Says Mrs. Dolley: “She came from the burial, but when we asked her she denied. She said she never touch or play with a dead body, but she was the first person that got sick. And the first man that died, she was taking care of him. The man was sick for about four years, but when she got in contact with him, his sickness got worse and he died.”

A Household falls ill

When the late Deasiyou fell sick four days after returning from Caldwell, Dolley and her housemates did not believe it was Ebola, but felt instead it was malaria even though she was showing all the signs and symptoms of the virus. One week later, Dolley said, everyone in the house got sick. They started vomiting and toileting persistently and a few hours later, two out of the thirty persons died in the house.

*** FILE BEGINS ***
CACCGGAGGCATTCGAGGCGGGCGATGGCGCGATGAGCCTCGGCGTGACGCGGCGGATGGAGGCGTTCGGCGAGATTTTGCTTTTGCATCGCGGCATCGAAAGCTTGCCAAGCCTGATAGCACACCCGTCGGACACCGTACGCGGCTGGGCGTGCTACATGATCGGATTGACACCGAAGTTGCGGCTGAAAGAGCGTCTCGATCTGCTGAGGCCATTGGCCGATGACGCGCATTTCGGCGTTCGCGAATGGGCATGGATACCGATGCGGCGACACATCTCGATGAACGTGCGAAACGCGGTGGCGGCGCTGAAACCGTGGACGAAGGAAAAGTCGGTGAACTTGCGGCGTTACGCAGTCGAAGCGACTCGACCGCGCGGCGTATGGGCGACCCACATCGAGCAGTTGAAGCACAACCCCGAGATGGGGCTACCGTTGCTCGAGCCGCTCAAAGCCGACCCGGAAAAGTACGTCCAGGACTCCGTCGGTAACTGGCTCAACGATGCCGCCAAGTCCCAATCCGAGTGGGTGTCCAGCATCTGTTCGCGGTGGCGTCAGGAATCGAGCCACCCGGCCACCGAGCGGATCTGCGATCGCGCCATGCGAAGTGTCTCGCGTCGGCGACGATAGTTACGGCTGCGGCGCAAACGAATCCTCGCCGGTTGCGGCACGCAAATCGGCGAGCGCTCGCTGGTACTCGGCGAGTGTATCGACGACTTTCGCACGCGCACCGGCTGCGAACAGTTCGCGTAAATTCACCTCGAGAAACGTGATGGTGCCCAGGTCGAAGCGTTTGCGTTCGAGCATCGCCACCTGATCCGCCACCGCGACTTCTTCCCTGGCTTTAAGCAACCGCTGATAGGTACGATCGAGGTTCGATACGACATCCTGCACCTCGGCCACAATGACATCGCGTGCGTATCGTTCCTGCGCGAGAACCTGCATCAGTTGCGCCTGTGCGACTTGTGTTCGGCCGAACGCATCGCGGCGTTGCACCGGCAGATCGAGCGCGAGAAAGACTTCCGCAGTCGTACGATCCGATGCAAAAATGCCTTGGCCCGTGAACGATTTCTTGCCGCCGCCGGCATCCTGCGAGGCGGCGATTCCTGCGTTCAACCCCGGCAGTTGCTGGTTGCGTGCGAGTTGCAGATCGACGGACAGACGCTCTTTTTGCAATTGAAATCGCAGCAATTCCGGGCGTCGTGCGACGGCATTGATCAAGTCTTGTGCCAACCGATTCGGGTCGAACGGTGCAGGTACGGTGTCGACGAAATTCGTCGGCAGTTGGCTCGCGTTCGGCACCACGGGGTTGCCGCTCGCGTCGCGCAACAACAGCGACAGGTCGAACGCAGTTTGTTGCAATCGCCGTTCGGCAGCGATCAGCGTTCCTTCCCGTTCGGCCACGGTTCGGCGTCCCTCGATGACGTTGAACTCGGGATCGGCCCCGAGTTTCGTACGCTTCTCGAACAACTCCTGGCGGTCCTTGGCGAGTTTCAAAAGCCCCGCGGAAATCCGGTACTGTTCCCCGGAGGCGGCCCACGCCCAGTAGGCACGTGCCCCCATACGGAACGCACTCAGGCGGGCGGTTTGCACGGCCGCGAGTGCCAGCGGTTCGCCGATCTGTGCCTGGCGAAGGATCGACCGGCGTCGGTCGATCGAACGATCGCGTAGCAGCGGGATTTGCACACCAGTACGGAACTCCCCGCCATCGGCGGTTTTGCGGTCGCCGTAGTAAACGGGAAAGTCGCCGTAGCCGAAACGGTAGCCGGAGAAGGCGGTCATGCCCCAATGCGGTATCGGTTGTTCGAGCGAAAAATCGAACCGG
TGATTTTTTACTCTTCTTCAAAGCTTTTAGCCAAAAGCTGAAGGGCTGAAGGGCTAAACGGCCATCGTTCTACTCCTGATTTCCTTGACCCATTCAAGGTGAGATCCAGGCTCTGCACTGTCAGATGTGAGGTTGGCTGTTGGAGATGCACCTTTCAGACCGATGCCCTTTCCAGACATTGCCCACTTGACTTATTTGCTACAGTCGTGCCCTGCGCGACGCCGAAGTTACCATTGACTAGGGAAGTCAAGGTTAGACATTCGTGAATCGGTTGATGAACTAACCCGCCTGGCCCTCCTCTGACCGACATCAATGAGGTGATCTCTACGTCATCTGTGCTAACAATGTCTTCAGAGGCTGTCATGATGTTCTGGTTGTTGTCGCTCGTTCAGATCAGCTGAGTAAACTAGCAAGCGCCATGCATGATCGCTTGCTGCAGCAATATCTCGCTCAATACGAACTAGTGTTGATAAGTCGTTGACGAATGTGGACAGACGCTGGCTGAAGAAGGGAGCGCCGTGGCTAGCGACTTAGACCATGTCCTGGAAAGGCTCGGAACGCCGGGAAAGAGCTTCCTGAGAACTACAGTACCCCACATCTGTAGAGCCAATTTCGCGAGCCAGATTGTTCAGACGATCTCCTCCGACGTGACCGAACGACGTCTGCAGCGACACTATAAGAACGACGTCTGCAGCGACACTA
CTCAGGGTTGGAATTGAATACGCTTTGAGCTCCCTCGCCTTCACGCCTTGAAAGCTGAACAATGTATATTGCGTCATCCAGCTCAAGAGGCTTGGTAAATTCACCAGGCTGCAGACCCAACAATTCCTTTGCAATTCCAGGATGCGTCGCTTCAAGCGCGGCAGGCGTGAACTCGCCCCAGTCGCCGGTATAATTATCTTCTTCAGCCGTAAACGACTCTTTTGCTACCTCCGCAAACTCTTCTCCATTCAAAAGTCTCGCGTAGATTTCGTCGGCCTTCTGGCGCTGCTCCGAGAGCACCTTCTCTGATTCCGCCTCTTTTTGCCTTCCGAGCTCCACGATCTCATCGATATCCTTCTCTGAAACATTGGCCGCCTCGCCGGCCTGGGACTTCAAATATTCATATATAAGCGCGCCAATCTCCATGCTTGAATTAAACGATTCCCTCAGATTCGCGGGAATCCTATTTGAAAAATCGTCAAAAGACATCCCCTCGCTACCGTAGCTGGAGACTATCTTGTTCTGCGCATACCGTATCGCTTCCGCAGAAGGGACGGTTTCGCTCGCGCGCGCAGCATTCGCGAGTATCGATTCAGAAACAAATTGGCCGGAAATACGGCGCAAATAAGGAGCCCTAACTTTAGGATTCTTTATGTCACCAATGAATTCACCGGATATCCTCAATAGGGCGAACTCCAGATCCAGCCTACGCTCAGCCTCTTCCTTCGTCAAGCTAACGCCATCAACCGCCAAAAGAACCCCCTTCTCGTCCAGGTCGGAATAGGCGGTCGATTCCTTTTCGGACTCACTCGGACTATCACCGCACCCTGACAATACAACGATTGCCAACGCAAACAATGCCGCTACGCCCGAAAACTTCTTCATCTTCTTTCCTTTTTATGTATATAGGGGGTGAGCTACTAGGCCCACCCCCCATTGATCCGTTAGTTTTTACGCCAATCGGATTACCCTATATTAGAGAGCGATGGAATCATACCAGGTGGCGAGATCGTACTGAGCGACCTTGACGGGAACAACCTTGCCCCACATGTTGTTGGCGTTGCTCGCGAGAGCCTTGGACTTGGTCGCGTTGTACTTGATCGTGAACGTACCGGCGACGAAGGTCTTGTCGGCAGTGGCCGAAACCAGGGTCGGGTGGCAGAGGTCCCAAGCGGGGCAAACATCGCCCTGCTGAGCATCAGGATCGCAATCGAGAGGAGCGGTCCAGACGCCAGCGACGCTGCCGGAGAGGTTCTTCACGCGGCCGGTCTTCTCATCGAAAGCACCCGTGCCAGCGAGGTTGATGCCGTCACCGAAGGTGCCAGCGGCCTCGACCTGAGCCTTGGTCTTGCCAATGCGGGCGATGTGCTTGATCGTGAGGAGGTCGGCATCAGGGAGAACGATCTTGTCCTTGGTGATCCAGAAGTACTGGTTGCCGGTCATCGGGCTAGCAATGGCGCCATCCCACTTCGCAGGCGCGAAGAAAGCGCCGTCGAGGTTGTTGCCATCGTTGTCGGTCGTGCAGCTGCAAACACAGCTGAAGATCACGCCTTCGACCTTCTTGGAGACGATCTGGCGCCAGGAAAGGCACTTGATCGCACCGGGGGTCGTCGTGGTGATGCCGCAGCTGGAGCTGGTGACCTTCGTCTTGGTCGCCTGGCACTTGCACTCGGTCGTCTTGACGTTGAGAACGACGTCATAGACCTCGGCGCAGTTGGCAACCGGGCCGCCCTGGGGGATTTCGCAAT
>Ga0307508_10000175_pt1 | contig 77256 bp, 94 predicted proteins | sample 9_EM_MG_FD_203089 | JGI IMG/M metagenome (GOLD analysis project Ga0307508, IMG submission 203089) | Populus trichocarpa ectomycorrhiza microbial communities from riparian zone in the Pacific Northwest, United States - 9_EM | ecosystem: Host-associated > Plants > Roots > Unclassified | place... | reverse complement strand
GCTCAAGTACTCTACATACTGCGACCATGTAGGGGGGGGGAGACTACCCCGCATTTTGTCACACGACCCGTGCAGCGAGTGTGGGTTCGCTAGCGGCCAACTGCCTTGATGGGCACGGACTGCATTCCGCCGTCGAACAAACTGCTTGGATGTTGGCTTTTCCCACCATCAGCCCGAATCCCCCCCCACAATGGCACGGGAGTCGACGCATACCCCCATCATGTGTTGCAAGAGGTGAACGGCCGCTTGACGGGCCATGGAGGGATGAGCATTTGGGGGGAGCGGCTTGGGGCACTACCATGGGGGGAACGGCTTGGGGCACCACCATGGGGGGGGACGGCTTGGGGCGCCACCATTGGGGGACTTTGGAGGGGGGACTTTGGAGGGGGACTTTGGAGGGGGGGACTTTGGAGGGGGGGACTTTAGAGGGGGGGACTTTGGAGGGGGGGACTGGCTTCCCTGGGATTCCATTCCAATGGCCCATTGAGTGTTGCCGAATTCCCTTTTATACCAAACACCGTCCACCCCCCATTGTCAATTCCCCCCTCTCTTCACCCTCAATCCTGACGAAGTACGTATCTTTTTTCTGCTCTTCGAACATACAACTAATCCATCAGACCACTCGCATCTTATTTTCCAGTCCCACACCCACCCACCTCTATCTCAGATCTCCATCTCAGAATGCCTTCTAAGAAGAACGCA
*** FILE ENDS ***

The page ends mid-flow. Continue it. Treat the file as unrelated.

Continued Dolley: “Actually, when it started, we had the fear that it was Redemption Hospital. We felt that Redemption Hospital was not treated correctly and they were killing, so we sat in the house with the virus for one week and everything broke loose. We were waiting for Island clinic to open. So we in the house said that we will not go into Redemption until Island clinic can open.” Tommy Batu, a new tenant in the house where Dolley and the twenty nine others got infected was instrumental in getting the ambulance team to transport Dolley and the rest of the sick people to the Island Clinic Ebola Treatment Unit.

Batu worked at the Island Clinic Ebola Treatment Unit as a member of the dead body management team, but was laid off recently when the ETU decided to reduce staff due to a decline in the number of Ebola cases. He told FrontPageAfrica that it was not an easy task to get the sick at the hospital at the time as many, including Josephine Dolley resisted to enter the ambulance but were forced by community members and health workers.

Criminals Hit Home after household Fell Ill